A Google AI System Can Now Beat You at Videogames on Atari 2600
Well, everyone among the big companies in the technology market are working, in one way or another, on artificial intelligence and how it can change our lives. Take the idea of driverless cars for example.
While this one might not be as life changing as a driverless car (at least at this point), but Google has invented a new AI system that has been taught to play videogames.
Remember when Google acquired the artifical intelligence startup DeepMind? This is the first project that they have worked on. This AI system we are talking about is still in its early stages but even at that, it has learnt how to play as many as 49 games on the classic Atari 2600.
Out of those 49 games, it has been able too beat the scores of 43 human players too!
I know the games on Atari 2600 were just basic and that can, in no way, compare to today’s 3D games with complex worlds, but it is a continuing process.
When the project was initially started, the AI system couldn’t even pass the first levels of Breakout. After a couple hundred attempts however, it has mastered the game. Same is the case will all the other videogames it has been taught.
Demis Hassabis, vice president of engineering at Google and co-founder of DeepMind stated this was the first ever step of its kind because it is the “first time anyone has built a single learning system that can learn directly from experience and manage a wide range of challenging tasks.”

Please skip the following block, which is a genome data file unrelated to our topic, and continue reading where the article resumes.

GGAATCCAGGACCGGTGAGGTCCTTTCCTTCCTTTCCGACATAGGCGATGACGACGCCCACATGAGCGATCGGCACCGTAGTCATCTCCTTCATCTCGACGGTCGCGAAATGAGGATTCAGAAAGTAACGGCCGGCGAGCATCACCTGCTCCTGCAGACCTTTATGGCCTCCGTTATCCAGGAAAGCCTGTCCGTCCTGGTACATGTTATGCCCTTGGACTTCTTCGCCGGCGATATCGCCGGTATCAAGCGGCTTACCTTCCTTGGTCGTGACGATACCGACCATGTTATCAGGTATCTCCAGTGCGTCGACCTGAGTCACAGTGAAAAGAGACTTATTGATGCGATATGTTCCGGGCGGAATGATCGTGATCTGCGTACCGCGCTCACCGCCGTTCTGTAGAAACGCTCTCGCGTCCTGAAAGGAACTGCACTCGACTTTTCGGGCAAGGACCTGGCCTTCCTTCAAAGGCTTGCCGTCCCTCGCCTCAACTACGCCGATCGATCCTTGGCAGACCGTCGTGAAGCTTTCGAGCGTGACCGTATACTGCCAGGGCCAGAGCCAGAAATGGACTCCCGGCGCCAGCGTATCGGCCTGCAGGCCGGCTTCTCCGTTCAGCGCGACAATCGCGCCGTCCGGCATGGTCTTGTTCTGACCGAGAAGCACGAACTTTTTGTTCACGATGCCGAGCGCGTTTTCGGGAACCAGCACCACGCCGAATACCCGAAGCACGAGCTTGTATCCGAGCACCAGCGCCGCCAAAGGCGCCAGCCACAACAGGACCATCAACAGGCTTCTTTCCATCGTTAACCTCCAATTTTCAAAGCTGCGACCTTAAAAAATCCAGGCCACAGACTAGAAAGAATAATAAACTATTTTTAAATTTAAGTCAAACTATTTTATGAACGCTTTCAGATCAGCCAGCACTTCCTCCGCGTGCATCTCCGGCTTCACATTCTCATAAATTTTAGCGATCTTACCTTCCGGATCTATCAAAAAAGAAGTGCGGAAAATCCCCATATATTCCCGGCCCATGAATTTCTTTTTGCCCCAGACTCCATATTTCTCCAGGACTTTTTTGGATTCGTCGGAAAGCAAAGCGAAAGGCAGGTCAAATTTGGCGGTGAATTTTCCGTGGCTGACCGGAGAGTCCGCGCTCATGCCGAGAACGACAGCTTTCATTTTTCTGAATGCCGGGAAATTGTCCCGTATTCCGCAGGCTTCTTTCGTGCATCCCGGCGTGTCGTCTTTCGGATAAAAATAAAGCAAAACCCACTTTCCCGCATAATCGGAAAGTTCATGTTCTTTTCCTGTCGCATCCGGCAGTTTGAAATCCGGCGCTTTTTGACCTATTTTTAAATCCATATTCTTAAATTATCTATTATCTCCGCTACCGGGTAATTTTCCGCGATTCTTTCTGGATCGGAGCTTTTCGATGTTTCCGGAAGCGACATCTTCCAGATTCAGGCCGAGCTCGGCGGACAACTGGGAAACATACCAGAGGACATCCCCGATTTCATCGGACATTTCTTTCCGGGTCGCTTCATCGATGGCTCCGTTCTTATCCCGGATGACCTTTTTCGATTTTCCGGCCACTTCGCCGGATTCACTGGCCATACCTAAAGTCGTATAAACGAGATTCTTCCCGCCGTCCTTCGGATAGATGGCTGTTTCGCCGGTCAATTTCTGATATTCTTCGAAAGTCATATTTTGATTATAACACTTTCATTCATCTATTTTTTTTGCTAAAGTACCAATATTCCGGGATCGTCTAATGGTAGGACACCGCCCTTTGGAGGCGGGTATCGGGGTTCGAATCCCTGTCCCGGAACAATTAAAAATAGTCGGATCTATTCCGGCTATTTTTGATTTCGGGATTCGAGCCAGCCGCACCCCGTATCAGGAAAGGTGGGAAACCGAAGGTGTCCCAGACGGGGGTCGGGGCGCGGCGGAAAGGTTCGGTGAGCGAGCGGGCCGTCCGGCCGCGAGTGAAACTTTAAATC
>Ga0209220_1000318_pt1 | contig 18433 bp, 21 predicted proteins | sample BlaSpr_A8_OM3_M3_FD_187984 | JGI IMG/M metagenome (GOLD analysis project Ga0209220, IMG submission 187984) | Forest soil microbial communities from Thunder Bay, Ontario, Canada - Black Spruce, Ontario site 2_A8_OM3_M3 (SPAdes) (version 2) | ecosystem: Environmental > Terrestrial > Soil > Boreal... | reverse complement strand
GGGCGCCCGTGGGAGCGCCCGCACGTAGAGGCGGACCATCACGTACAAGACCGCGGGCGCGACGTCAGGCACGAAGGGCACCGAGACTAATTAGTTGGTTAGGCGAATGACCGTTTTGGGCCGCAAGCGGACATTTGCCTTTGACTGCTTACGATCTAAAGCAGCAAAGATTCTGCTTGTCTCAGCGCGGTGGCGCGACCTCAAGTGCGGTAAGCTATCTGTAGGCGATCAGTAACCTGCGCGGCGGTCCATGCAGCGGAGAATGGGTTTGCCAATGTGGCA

Obviously, this is the first step on a long journey to a time where maybe this AI system could start playing games like Forza Motorsport 5 and maybe someday start driving our real cars.
It’s mastering and understanding the structure of these games, but we wouldn’t say yet it’s building conceptual knowledge or abstract knowledge. The ultimate goal here is to build smart, general-purpose machines, but we’re many decades off from doing that.
For now, it is learning form the environment and its past experience. In a given situation it can go back to past events and correct the mistakes it made – on a very basic level of course.
It would be great to see how in the coming months or years Google turns this AI system into something more complex with the help of DeepMind.
Being the Managing Editor of TechFrag, Sarmad splits his time between keeping up with latest news, technology, gaming and other awesome things like unearthing the merits of staying up at night and Californication!